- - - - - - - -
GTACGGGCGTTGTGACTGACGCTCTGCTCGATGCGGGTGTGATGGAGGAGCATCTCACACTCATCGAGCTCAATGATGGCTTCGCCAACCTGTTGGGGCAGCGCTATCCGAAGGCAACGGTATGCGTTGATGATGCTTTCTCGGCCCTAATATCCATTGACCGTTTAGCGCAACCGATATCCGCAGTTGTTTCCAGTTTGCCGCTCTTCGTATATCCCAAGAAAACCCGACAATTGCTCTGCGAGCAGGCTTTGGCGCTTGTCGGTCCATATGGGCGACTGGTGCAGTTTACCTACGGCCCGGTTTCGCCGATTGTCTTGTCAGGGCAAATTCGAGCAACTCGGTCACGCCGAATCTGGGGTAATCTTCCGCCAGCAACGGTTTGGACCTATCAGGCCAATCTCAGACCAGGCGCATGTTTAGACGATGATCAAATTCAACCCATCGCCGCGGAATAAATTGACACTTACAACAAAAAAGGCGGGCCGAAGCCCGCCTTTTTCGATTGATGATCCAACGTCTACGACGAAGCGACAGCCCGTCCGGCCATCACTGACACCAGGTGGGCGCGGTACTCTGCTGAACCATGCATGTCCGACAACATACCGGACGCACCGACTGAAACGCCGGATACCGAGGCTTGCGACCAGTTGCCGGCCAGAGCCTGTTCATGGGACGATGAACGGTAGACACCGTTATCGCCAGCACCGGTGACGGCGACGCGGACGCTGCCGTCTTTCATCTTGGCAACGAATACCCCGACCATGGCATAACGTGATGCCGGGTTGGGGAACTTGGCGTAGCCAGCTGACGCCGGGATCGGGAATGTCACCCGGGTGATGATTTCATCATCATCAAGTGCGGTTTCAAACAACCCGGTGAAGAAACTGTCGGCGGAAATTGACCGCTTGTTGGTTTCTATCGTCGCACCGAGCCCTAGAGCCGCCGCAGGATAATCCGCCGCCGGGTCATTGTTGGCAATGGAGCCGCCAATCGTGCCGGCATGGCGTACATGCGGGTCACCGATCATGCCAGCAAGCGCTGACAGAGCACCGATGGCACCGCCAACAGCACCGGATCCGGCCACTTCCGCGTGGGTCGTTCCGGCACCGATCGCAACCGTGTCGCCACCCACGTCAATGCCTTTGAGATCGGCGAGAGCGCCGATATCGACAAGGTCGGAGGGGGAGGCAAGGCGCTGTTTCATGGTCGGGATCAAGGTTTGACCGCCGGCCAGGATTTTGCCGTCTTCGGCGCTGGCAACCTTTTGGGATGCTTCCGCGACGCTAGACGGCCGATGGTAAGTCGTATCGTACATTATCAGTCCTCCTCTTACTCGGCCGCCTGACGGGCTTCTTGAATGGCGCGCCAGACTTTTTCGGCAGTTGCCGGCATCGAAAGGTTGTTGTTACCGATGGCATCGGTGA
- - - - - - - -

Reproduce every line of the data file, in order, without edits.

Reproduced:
GTACGGGCGTTGTGACTGACGCTCTGCTCGATGCGGGTGTGATGGAGGAGCATCTCACACTCATCGAGCTCAATGATGGCTTCGCCAACCTGTTGGGGCAGCGCTATCCGAAGGCAACGGTATGCGTTGATGATGCTTTCTCGGCCCTAATATCCATTGACCGTTTAGCGCAACCGATATCCGCAGTTGTTTCCAGTTTGCCGCTCTTCGTATATCCCAAGAAAACCCGACAATTGCTCTGCGAGCAGGCTTTGGCGCTTGTCGGTCCATATGGGCGACTGGTGCAGTTTACCTACGGCCCGGTTTCGCCGATTGTCTTGTCAGGGCAAATTCGAGCAACTCGGTCACGCCGAATCTGGGGTAATCTTCCGCCAGCAACGGTTTGGACCTATCAGGCCAATCTCAGACCAGGCGCATGTTTAGACGATGATCAAATTCAACCCATCGCCGCGGAATAAATTGACACTTACAACAAAAAAGGCGGGCCGAAGCCCGCCTTTTTCGATTGATGATCCAACGTCTACGACGAAGCGACAGCCCGTCCGGCCATCACTGACACCAGGTGGGCGCGGTACTCTGCTGAACCATGCATGTCCGACAACATACCGGACGCACCGACTGAAACGCCGGATACCGAGGCTTGCGACCAGTTGCCGGCCAGAGCCTGTTCATGGGACGATGAACGGTAGACACCGTTATCGCCAGCACCGGTGACGGCGACGCGGACGCTGCCGTCTTTCATCTTGGCAACGAATACCCCGACCATGGCATAACGTGATGCCGGGTTGGGGAACTTGGCGTAGCCAGCTGACGCCGGGATCGGGAATGTCACCCGGGTGATGATTTCATCATCATCAAGTGCGGTTTCAAACAACCCGGTGAAGAAACTGTCGGCGGAAATTGACCGCTTGTTGGTTTCTATCGTCGCACCGAGCCCTAGAGCCGCCGCAGGATAATCCGCCGCCGGGTCATTGTTGGCAATGGAGCCGCCAATCGTGCCGGCATGGCGTACATGCGGGTCACCGATCATGCCAGCAAGCGCTGACAGAGCACCGATGGCACCGCCAACAGCACCGGATCCGGCCACTTCCGCGTGGGTCGTTCCGGCACCGATCGCAACCGTGTCGCCACCCACGTCAATGCCTTTGAGATCGGCGAGAGCGCCGATATCGACAAGGTCGGAGGGGGAGGCAAGGCGCTGTTTCATGGTCGGGATCAAGGTTTGACCGCCGGCCAGGATTTTGCCGTCTTCGGCGCTGGCAACCTTTTGGGATGCTTCCGCGACGCTAGACGGCCGATGGTAAGTCGTATCGTACATTATCAGTCCTCCTCTTACTCGGCCGCCTGACGGGCTTCTTGAATGGCGCGCCAGACTTTTTCGGCAGTTGCCGGCATCGAAAGGTTGTTGTTACCGATGGCATCGGTGA